labor to the unemployed, and that is what
pleases me most. The working classes say:
"Let us have the road." They are the workers,
as well as the voters, and why should not their
interests be subserved as well as others?
Robert Trewin, the steward of the Re
ceiving Hospital, was one of the first men
to pitch a tent at the present site of Fresno
during the building of the Southern Pa
cific from Merced south. He was employed
as a carpenter, but afterward located at
Bakersfield, and way the originator of the
Pioneer canal, now known as the Carr &
Haggin irrigating ditch. He says:
I believe the new road will be a good thing
for the State and Sun Francisco. I lived a num
ber of years in the San Joaquin Valley and I
know the facilities of that section. They are
practically undeveloped, but the new road" will
do it. It looks to me, but of course lam not a
railroad man, as though the line proposed
would be built down through San Mateo, Santa
Clara and San Bonito counties and reach the
valley through Pueneco Pass. In this way it
could secureconiiccii^n with the Monterey and
Fresno road, which niiirht, under the circum
stances, become a branch of the valley road.
About the terminal? Well. I don't know. It
will be a good thing for San Francisco and the
State, but just whether those lands should be
given or leased by the Leifislature I cannot say.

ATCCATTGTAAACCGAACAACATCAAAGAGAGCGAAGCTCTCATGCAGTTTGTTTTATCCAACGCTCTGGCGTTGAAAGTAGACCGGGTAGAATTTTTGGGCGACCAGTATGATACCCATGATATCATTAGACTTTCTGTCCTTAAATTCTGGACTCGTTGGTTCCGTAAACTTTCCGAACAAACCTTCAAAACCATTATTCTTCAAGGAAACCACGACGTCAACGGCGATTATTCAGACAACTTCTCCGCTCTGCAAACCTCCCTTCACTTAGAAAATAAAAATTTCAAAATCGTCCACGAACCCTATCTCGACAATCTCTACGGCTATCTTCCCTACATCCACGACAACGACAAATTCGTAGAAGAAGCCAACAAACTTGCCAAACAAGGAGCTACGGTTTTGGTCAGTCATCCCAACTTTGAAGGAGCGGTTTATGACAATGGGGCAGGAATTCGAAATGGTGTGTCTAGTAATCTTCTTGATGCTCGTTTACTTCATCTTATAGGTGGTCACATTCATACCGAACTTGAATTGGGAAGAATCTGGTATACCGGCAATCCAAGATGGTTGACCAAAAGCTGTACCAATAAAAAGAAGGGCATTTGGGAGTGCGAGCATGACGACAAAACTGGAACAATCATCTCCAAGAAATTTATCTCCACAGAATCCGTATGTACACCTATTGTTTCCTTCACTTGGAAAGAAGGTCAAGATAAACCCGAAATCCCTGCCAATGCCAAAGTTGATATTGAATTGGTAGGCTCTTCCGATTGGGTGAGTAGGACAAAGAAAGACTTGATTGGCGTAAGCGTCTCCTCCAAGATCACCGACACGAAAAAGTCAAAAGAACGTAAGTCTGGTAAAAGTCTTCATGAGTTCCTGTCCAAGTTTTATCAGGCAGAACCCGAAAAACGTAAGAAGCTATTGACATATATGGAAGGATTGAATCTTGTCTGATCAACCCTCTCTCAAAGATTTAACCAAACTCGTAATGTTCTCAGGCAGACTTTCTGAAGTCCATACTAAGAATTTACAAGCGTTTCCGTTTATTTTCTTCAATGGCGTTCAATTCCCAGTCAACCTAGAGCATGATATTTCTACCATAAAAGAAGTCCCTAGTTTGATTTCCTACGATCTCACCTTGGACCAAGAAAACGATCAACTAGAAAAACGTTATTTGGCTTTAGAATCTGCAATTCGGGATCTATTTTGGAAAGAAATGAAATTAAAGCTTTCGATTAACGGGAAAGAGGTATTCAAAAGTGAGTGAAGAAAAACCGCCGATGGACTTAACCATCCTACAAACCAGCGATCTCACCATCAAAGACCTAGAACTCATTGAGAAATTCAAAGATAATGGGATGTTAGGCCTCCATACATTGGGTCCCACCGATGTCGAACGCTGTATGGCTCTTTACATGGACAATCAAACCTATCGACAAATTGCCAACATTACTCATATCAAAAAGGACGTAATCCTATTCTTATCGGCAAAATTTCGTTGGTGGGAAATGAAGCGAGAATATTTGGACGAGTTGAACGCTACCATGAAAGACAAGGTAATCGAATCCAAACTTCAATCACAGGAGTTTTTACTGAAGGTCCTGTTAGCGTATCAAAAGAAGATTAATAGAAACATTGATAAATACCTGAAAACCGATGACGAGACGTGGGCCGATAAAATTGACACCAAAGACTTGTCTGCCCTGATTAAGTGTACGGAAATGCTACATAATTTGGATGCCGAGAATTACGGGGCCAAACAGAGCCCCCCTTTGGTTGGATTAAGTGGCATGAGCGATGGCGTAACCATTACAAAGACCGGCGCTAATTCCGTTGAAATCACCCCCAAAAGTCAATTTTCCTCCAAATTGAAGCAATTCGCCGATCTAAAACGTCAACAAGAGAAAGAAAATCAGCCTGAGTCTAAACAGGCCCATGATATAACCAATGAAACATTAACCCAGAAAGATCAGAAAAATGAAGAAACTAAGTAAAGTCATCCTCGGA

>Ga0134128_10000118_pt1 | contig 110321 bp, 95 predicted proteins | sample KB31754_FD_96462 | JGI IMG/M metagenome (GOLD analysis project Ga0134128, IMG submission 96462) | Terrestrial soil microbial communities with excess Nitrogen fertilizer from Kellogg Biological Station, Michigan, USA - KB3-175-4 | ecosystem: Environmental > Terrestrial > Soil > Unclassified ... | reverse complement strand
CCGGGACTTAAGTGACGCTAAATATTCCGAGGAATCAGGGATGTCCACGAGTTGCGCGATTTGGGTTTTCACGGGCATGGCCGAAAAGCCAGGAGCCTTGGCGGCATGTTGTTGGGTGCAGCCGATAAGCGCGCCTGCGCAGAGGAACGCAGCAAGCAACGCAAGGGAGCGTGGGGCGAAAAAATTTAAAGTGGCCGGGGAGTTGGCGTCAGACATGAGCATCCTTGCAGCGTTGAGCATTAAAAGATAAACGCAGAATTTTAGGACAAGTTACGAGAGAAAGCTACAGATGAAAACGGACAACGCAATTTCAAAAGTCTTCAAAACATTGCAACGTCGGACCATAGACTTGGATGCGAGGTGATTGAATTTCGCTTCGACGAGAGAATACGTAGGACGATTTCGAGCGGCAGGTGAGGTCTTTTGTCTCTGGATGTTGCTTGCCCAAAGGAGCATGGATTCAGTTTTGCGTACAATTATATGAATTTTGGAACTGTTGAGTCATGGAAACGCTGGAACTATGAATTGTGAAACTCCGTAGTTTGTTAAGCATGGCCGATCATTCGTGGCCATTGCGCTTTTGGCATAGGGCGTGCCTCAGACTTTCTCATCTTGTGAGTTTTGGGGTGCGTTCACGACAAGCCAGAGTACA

W. W. Jones, manager of the Fruit
Auction Company at Battery and Jackson
I have been a civil engineer a good portion
of my life and consequently favor railroad
building. I believe railroads should have all
the facilities they require for terminals. I
think the valley road v. ill benefit the State at
large und San Francisco in particular, but as to
the giving or leasing of the lands for a term
inal I am not prepared to speak as I have not
given the matter sufficient thought to warrant
Frank Dalton of Dalton Bros., commis
sion men, who was prominently spoken of
as a likely appointee for Harbor Commis
sioner and who is an ex-president of the
Produce Exchange, said:
I believe it is a good thing to have competi
tion in every line of business. The leasing or
granting of State lands to a railroad is a
stimulant for competition. Every new road we
get here, whether through State grants of
terminals or not, helps to build up the State
and city. That is what we need, but at the
same time the fact should be considered that
the labor of the State should be put to work
and this is one way in which it could be done.
We have enough of unemployed here to do the
work and I hope they will get It.
Thomas Cazneau, who has heard more
complaints of theatrical and traveling men
about California only having one railroad,
than any other man in the city, says:
The valley road is a good thing both for the
State arid city. While some people may think
the granting of terminal facilities at China
Basin to the new road involves selfish motives,
I cannot overlook the fact that California is
big enough to have, and ought to have, four or
live railroads, and too much cannot be given
by the State to bring this about. Every time
such a proposition is considered it helps San
Francisco and the State to the extent that it
stirs up public sentiment and relegates siluri
anism to where it belongs. Let us have the
Valley road, and as many more as the State can
F. W. Dohrmann, president of the Mer
chants' Association, is in hearty sympathy
with the road and is happy over the fact